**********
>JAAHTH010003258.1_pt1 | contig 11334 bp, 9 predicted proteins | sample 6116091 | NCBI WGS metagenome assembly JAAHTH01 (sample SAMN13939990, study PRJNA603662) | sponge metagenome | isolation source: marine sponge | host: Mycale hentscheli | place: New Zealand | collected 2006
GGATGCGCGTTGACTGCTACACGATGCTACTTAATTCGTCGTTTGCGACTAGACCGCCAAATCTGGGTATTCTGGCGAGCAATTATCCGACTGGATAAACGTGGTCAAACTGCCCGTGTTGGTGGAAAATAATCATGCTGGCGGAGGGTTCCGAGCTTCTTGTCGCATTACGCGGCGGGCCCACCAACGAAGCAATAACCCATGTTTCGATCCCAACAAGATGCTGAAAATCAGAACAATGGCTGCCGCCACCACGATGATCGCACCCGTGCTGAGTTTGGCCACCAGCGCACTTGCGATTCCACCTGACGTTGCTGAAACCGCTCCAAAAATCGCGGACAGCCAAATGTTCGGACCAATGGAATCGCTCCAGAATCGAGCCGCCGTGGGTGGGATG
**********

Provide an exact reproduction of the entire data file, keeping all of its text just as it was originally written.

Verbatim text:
>JAAHTH010003258.1_pt1 | contig 11334 bp, 9 predicted proteins | sample 6116091 | NCBI WGS metagenome assembly JAAHTH01 (sample SAMN13939990, study PRJNA603662) | sponge metagenome | isolation source: marine sponge | host: Mycale hentscheli | place: New Zealand | collected 2006
GGATGCGCGTTGACTGCTACACGATGCTACTTAATTCGTCGTTTGCGACTAGACCGCCAAATCTGGGTATTCTGGCGAGCAATTATCCGACTGGATAAACGTGGTCAAACTGCCCGTGTTGGTGGAAAATAATCATGCTGGCGGAGGGTTCCGAGCTTCTTGTCGCATTACGCGGCGGGCCCACCAACGAAGCAATAACCCATGTTTCGATCCCAACAAGATGCTGAAAATCAGAACAATGGCTGCCGCCACCACGATGATCGCACCCGTGCTGAGTTTGGCCACCAGCGCACTTGCGATTCCACCTGACGTTGCTGAAACCGCTCCAAAAATCGCGGACAGCCAAATGTTCGGACCAATGGAATCGCTCCAGAATCGAGCCGCCGTGGGTGGGATG